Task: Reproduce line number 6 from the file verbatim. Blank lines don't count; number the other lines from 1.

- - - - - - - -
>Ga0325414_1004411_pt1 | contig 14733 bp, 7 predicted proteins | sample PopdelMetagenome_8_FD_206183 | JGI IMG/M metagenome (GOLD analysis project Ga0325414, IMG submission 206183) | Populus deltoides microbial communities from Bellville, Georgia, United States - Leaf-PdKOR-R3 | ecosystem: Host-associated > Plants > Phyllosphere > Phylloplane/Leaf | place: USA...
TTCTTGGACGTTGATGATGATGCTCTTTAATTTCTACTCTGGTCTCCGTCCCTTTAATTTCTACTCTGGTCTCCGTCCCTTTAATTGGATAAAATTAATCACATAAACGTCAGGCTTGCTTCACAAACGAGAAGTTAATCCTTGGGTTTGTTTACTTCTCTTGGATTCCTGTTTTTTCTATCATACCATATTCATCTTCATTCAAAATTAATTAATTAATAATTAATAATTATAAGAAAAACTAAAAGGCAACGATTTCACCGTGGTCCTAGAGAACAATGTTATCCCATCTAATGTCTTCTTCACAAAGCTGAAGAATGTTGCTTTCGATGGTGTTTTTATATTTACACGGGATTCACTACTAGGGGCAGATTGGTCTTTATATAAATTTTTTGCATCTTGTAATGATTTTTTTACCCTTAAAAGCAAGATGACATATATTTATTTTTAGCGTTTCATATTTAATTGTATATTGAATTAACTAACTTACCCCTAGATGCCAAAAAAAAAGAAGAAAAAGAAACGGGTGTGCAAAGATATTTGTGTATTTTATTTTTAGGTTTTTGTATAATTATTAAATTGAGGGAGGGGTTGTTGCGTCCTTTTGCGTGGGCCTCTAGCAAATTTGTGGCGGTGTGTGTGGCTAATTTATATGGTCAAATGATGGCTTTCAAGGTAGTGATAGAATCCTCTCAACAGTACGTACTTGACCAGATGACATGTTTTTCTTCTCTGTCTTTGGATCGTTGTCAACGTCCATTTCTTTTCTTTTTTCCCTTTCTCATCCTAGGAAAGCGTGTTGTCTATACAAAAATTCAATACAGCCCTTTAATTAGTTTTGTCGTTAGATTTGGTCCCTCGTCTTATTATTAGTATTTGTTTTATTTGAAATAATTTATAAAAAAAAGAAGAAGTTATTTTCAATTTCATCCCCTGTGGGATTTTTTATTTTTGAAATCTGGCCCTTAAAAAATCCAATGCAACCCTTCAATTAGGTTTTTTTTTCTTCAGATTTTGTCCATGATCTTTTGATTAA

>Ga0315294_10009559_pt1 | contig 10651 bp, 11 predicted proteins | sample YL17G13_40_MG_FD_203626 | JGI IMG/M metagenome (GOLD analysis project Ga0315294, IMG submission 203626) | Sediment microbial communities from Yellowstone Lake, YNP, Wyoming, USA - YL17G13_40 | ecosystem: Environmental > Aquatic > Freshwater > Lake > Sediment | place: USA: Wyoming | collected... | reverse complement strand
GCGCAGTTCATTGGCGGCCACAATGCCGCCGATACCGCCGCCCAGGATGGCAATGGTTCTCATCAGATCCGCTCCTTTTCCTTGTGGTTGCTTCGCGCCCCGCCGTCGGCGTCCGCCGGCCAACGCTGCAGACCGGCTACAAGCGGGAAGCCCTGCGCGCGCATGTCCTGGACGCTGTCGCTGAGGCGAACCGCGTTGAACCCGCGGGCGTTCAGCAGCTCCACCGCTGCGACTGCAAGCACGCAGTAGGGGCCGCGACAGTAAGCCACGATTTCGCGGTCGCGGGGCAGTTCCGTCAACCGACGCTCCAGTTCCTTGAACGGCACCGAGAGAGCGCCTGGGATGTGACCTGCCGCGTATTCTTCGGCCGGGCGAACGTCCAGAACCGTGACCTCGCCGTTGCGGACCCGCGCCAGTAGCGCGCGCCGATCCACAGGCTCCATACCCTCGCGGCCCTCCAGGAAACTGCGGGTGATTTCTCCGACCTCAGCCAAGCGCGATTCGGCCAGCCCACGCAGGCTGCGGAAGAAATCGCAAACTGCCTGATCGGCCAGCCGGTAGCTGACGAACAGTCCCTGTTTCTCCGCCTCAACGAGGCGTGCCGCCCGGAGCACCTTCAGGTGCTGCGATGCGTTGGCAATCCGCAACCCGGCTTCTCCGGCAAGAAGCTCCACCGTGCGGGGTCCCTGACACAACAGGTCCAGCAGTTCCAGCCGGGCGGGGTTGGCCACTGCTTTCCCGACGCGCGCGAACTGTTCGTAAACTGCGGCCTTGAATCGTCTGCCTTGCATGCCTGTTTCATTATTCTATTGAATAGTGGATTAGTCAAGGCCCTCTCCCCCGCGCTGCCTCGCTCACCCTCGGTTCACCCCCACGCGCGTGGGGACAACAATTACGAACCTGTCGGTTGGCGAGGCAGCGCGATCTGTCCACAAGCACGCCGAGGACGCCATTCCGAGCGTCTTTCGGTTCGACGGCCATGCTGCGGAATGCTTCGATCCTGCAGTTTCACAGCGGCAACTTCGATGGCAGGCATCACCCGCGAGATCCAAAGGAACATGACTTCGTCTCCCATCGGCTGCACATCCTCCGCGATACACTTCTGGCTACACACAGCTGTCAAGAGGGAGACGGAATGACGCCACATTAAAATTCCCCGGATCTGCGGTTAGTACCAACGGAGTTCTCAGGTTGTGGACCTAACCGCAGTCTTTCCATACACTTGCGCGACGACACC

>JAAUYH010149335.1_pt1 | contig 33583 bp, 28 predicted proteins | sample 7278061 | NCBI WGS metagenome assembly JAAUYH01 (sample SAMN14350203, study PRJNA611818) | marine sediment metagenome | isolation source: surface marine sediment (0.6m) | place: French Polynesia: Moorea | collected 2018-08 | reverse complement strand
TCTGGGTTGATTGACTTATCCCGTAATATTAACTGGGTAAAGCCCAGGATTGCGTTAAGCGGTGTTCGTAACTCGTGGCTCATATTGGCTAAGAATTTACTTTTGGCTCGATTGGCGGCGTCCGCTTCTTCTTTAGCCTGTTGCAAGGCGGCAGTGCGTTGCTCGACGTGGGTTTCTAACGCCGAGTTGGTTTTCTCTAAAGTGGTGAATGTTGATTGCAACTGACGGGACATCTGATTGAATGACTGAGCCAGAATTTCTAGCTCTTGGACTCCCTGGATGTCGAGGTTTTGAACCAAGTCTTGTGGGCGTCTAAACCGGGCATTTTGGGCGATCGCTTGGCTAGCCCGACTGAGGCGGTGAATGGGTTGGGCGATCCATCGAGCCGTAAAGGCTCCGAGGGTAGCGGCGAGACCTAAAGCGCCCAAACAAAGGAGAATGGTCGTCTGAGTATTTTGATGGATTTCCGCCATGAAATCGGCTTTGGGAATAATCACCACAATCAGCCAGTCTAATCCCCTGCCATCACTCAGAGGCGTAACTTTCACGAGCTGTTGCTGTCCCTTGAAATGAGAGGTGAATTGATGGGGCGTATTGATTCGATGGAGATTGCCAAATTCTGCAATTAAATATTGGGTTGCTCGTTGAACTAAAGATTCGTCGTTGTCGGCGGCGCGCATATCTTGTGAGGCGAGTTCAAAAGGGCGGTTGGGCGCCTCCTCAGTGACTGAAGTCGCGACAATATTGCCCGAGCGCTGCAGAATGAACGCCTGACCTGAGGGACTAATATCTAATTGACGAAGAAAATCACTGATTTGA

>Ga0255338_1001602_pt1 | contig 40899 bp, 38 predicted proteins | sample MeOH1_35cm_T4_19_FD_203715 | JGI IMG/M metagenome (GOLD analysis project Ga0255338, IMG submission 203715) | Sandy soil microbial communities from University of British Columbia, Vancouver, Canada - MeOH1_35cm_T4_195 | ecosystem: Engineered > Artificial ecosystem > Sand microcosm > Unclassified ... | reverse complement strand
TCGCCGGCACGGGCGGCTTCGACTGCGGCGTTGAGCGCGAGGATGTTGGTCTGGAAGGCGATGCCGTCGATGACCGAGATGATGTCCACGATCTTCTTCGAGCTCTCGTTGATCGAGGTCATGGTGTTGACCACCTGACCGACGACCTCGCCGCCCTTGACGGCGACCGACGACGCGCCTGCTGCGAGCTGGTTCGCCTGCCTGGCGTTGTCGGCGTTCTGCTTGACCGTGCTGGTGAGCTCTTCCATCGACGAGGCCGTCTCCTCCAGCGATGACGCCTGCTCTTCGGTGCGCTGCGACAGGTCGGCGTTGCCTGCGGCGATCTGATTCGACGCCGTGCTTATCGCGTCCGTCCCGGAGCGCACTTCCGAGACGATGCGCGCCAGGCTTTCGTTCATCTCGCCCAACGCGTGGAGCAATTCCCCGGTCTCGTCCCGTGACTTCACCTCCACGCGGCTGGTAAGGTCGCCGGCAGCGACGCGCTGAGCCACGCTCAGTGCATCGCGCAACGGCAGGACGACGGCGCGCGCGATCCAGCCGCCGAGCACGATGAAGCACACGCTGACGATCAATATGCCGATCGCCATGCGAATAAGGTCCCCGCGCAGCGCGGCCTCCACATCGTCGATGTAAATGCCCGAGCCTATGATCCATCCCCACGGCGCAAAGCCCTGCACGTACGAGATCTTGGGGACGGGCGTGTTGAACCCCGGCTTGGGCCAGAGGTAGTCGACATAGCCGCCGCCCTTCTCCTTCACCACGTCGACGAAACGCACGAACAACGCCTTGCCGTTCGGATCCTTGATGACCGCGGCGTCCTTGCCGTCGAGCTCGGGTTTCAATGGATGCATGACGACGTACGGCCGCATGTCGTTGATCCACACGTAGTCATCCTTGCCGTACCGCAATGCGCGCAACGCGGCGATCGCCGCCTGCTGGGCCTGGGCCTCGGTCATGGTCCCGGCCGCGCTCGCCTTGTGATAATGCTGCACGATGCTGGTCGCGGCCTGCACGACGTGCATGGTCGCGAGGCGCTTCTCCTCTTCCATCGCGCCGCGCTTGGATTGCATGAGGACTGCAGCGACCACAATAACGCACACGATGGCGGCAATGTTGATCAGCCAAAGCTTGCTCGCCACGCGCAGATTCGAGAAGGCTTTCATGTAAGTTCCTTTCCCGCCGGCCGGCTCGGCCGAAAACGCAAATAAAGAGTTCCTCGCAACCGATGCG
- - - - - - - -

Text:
TCTGGGTTGATTGACTTATCCCGTAATATTAACTGGGTAAAGCCCAGGATTGCGTTAAGCGGTGTTCGTAACTCGTGGCTCATATTGGCTAAGAATTTACTTTTGGCTCGATTGGCGGCGTCCGCTTCTTCTTTAGCCTGTTGCAAGGCGGCAGTGCGTTGCTCGACGTGGGTTTCTAACGCCGAGTTGGTTTTCTCTAAAGTGGTGAATGTTGATTGCAACTGACGGGACATCTGATTGAATGACTGAGCCAGAATTTCTAGCTCTTGGACTCCCTGGATGTCGAGGTTTTGAACCAAGTCTTGTGGGCGTCTAAACCGGGCATTTTGGGCGATCGCTTGGCTAGCCCGACTGAGGCGGTGAATGGGTTGGGCGATCCATCGAGCCGTAAAGGCTCCGAGGGTAGCGGCGAGACCTAAAGCGCCCAAACAAAGGAGAATGGTCGTCTGAGTATTTTGATGGATTTCCGCCATGAAATCGGCTTTGGGAATAATCACCACAATCAGCCAGTCTAATCCCCTGCCATCACTCAGAGGCGTAACTTTCACGAGCTGTTGCTGTCCCTTGAAATGAGAGGTGAATTGATGGGGCGTATTGATTCGATGGAGATTGCCAAATTCTGCAATTAAATATTGGGTTGCTCGTTGAACTAAAGATTCGTCGTTGTCGGCGGCGCGCATATCTTGTGAGGCGAGTTCAAAAGGGCGGTTGGGCGCCTCCTCAGTGACTGAAGTCGCGACAATATTGCCCGAGCGCTGCAGAATGAACGCCTGACCTGAGGGACTAATATCTAATTGACGAAGAAAATCACTGATTTGA